Next we have Cornish Aromatic:

Cornish_Aromatic_appleFruit, above medium size, three inches wide, and two inches and three-quarters high; roundish, angular, slightly flattened, and narrowing towards the eye. Skin, yellow on the shaded side, and covered with large patches of pale brown russet, which extend all over the base, and sprinkled with green and russet dots; but of a beautiful bright red, which is streaked with deeper red, and strewed with patches and dots of russet on the side exposed to the sun. Eye small and closed, with long flat segments, which are reflexed at the tips and set in an irregular basin. Stalk short, inserted in a deep and narrow cavity which is lined with russet. Flesh, yellowish, firm, crisp, juicy, rich, and highly aromatic. A valuable dessert apple of first-rate quality, in use from October to Christmas. The tree is a free grower and an excellent bearer.

And finally a cooker/cider bearing the wonderful name of Colloggett Pippin.

colloggett pippin

Colloggett Pippin is a very popular Cornish variety from the Tamar Valley, dating back to the early 1920s. It is a dual purpose sharp apple and makes a very good dry, light cider. The apples are large and striking in appearance; pale yellow, angular and with bold red stripes. Also known as Cornish Giant, trees are spreading and produce regular crops. When cooked, Colloggett Pippin turns to a brisk gold puree, perfect for a proper Cornish apple sauce.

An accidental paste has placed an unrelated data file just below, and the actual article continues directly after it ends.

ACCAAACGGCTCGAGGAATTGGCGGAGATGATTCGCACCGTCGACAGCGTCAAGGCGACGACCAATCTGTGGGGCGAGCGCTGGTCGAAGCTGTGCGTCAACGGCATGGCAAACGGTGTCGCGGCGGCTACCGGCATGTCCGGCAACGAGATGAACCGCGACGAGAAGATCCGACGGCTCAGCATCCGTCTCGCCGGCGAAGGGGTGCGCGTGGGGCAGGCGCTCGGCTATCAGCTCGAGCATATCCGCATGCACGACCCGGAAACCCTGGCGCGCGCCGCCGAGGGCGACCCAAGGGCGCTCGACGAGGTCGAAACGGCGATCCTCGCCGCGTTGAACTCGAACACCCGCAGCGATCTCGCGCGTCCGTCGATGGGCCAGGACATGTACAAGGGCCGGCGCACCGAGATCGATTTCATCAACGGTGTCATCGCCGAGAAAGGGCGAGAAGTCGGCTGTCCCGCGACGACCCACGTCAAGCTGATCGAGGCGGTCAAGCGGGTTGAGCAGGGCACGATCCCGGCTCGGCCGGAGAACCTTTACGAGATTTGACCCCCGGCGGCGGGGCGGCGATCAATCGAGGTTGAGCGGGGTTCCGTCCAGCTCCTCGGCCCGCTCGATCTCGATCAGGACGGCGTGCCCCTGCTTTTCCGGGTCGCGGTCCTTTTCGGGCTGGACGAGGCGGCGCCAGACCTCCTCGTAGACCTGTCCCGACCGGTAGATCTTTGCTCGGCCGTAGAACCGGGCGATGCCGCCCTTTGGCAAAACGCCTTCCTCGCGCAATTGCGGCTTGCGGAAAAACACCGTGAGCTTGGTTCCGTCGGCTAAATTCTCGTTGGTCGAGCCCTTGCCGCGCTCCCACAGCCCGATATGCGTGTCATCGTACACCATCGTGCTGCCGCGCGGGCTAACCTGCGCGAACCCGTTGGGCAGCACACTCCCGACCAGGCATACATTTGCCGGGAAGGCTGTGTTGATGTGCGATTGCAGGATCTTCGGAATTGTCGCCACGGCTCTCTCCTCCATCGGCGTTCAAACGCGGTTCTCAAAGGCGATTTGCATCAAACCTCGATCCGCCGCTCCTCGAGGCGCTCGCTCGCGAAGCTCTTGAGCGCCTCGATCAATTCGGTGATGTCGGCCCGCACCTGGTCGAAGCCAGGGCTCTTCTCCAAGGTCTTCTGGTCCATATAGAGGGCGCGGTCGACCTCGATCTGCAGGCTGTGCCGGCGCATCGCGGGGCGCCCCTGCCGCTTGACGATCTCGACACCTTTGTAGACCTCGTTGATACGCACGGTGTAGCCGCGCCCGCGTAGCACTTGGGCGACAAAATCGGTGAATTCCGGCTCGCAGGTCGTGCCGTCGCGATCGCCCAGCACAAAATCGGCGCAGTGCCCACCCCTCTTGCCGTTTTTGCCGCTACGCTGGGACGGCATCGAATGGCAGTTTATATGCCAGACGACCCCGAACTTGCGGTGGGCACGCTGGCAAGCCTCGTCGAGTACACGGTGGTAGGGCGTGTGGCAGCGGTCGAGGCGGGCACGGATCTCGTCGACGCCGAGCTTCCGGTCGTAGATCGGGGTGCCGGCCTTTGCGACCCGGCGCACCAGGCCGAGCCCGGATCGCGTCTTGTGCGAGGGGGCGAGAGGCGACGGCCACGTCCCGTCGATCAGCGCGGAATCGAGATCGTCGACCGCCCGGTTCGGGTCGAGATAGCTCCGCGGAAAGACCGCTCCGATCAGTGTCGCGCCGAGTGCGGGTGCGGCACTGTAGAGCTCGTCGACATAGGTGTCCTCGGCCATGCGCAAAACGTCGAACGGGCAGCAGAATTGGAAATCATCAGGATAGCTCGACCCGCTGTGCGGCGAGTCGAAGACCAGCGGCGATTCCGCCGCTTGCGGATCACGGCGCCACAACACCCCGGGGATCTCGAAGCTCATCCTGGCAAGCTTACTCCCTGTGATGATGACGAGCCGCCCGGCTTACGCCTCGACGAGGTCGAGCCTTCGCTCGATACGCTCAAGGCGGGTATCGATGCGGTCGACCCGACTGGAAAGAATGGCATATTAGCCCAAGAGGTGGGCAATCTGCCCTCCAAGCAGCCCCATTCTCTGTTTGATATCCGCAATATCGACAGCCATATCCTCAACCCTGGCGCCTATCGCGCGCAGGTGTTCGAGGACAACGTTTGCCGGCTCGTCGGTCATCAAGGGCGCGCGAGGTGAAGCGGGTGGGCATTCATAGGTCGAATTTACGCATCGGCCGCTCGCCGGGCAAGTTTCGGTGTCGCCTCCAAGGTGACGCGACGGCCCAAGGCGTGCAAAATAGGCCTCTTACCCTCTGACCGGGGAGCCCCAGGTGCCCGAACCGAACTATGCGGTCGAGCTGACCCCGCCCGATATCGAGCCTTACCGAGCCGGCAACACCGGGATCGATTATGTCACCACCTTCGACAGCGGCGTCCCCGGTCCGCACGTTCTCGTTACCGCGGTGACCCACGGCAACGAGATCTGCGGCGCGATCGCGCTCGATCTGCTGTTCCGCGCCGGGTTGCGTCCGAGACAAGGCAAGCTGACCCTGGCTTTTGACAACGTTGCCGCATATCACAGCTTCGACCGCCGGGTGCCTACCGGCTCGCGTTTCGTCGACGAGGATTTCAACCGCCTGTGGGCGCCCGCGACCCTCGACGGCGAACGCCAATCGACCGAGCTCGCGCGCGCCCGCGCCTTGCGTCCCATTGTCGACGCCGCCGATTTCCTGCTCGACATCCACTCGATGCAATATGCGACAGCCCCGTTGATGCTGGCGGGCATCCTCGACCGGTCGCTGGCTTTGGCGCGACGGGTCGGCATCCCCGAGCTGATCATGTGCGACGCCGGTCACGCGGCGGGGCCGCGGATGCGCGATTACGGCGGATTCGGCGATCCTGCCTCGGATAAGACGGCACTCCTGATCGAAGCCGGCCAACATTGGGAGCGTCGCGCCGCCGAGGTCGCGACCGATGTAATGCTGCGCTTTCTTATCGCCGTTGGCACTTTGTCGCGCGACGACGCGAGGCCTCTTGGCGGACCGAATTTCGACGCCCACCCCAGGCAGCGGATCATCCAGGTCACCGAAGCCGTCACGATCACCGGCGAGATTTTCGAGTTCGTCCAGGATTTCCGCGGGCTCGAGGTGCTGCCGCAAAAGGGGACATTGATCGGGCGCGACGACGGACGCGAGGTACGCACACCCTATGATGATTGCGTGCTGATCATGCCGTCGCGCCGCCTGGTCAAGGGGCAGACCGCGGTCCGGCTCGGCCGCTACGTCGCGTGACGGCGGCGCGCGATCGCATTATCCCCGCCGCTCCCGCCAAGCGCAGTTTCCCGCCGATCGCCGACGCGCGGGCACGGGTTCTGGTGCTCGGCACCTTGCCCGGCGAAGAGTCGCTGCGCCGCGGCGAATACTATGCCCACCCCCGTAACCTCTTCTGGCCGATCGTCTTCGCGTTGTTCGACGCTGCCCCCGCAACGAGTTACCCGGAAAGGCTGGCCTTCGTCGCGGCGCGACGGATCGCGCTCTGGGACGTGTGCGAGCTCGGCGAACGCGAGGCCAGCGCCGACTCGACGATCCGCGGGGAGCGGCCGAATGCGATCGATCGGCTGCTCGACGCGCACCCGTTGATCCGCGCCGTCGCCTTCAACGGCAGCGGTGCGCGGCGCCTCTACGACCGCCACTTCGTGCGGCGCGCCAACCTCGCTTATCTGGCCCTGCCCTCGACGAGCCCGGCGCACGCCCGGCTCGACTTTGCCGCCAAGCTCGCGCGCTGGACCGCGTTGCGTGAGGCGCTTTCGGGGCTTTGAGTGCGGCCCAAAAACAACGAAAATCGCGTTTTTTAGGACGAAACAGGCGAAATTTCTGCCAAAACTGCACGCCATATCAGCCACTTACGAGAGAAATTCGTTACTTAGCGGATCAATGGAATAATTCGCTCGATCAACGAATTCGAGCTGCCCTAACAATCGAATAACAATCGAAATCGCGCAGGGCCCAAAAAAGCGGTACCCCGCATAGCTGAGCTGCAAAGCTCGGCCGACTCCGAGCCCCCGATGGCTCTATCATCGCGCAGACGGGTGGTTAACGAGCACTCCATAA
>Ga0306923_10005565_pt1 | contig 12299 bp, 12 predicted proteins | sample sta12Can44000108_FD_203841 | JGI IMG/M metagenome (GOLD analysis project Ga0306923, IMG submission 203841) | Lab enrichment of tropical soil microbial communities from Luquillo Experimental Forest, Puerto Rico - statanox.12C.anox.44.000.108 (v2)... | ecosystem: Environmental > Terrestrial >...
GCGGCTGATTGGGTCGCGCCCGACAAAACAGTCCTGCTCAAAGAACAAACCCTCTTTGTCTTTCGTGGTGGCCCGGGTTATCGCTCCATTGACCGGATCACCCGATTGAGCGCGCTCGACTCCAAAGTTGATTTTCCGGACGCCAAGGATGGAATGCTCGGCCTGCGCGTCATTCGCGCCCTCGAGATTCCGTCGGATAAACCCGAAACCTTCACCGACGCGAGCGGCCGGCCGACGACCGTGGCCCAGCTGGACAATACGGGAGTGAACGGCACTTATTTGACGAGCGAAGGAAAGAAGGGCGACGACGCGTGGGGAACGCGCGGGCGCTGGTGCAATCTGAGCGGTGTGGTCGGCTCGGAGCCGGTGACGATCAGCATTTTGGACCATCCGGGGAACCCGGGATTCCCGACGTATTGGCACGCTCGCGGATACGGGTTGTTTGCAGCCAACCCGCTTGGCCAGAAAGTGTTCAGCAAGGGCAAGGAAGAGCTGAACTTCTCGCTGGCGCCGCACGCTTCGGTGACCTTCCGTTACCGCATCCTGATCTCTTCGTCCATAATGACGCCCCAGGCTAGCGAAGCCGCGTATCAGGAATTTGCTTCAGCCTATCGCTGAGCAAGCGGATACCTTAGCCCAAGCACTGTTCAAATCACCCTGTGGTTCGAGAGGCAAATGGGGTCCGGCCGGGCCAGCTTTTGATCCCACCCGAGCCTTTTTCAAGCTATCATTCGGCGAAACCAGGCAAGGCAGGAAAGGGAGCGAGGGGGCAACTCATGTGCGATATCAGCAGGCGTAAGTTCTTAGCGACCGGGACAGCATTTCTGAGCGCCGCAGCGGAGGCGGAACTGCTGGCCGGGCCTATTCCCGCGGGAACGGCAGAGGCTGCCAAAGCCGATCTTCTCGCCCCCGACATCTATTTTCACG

Who knew the language of apple trees could be so beguiling?  I’m now totally in love with the romance of our baby apple trees and shall be watching over their progress like a mother hen.  And who knows, maybe we’ll be wanting a cider press soon!

36 thoughts on “The View from Here: the maiden apples and the mighty oak”

  1. You have been busy. I know exactly how you feel about all that cutting back and the death of a tree. We bought our house mainly because it has a good view of woodland, but two trees were cut down last year, leaving a nasty gap. I was not happy. I’ve never seen a mountain ash (rowan) like that one, it looks very much like an acer (maple) to me Rowans have very different leaves and shape. – any I’ve come across anyway.

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    1. Yes, it’s hard to lose trees; they can’t grow back next year leaving all as it was. I think you’re right about the rowan/acer confusion. And to be fair to the tree man, B may well have told him that it’s a rowan. B is keen on cutting back but less keen on identification!